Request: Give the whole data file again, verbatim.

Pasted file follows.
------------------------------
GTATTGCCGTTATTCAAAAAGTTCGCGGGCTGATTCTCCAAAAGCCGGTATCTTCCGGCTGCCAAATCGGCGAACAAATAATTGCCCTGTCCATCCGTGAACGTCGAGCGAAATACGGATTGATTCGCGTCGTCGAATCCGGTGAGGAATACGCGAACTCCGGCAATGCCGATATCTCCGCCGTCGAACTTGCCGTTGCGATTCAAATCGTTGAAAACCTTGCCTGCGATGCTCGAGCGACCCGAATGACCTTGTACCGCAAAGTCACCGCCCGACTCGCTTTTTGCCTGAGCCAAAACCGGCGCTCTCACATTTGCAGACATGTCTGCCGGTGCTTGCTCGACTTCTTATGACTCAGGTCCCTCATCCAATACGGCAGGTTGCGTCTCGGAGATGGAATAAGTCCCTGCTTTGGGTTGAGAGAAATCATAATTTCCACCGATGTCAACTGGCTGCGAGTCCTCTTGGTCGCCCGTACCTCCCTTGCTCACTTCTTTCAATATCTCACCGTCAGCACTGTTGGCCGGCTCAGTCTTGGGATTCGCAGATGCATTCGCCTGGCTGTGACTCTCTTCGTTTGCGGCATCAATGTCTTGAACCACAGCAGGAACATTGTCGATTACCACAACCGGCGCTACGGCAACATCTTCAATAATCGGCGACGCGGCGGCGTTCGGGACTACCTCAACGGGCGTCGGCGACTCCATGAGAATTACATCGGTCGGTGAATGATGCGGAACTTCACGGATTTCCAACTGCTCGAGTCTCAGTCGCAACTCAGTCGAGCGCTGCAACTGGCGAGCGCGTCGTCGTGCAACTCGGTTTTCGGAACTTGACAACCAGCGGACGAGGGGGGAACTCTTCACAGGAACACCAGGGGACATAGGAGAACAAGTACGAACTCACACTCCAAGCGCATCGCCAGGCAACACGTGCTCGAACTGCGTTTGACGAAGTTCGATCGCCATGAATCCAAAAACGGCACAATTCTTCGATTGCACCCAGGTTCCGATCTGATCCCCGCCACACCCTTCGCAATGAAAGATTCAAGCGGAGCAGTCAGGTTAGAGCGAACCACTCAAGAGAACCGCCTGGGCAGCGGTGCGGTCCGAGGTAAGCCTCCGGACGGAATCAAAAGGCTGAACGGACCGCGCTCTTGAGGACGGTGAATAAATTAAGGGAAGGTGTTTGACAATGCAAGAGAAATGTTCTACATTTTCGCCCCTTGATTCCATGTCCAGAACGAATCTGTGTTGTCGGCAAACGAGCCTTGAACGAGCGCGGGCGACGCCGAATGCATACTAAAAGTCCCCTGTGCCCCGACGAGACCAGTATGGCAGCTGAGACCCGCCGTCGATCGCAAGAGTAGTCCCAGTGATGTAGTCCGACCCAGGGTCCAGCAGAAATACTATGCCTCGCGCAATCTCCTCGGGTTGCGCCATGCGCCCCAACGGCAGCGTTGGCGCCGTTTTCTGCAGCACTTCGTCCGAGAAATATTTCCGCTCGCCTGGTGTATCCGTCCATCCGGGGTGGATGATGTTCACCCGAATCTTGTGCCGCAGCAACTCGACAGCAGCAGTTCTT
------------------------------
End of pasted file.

GTATTGCCGTTATTCAAAAAGTTCGCGGGCTGATTCTCCAAAAGCCGGTATCTTCCGGCTGCCAAATCGGCGAACAAATAATTGCCCTGTCCATCCGTGAACGTCGAGCGAAATACGGATTGATTCGCGTCGTCGAATCCGGTGAGGAATACGCGAACTCCGGCAATGCCGATATCTCCGCCGTCGAACTTGCCGTTGCGATTCAAATCGTTGAAAACCTTGCCTGCGATGCTCGAGCGACCCGAATGACCTTGTACCGCAAAGTCACCGCCCGACTCGCTTTTTGCCTGAGCCAAAACCGGCGCTCTCACATTTGCAGACATGTCTGCCGGTGCTTGCTCGACTTCTTATGACTCAGGTCCCTCATCCAATACGGCAGGTTGCGTCTCGGAGATGGAATAAGTCCCTGCTTTGGGTTGAGAGAAATCATAATTTCCACCGATGTCAACTGGCTGCGAGTCCTCTTGGTCGCCCGTACCTCCCTTGCTCACTTCTTTCAATATCTCACCGTCAGCACTGTTGGCCGGCTCAGTCTTGGGATTCGCAGATGCATTCGCCTGGCTGTGACTCTCTTCGTTTGCGGCATCAATGTCTTGAACCACAGCAGGAACATTGTCGATTACCACAACCGGCGCTACGGCAACATCTTCAATAATCGGCGACGCGGCGGCGTTCGGGACTACCTCAACGGGCGTCGGCGACTCCATGAGAATTACATCGGTCGGTGAATGATGCGGAACTTCACGGATTTCCAACTGCTCGAGTCTCAGTCGCAACTCAGTCGAGCGCTGCAACTGGCGAGCGCGTCGTCGTGCAACTCGGTTTTCGGAACTTGACAACCAGCGGACGAGGGGGGAACTCTTCACAGGAACACCAGGGGACATAGGAGAACAAGTACGAACTCACACTCCAAGCGCATCGCCAGGCAACACGTGCTCGAACTGCGTTTGACGAAGTTCGATCGCCATGAATCCAAAAACGGCACAATTCTTCGATTGCACCCAGGTTCCGATCTGATCCCCGCCACACCCTTCGCAATGAAAGATTCAAGCGGAGCAGTCAGGTTAGAGCGAACCACTCAAGAGAACCGCCTGGGCAGCGGTGCGGTCCGAGGTAAGCCTCCGGACGGAATCAAAAGGCTGAACGGACCGCGCTCTTGAGGACGGTGAATAAATTAAGGGAAGGTGTTTGACAATGCAAGAGAAATGTTCTACATTTTCGCCCCTTGATTCCATGTCCAGAACGAATCTGTGTTGTCGGCAAACGAGCCTTGAACGAGCGCGGGCGACGCCGAATGCATACTAAAAGTCCCCTGTGCCCCGACGAGACCAGTATGGCAGCTGAGACCCGCCGTCGATCGCAAGAGTAGTCCCAGTGATGTAGTCCGACCCAGGGTCCAGCAGAAATACTATGCCTCGCGCAATCTCCTCGGGTTGCGCCATGCGCCCCAACGGCAGCGTTGGCGCCGTTTTCTGCAGCACTTCGTCCGAGAAATATTTCCGCTCGCCTGGTGTATCCGTCCATCCGGGGTGGATGATGTTCACCCGAATCTTGTGCCGCAGCAACTCGACAGCAGCAGTTCTT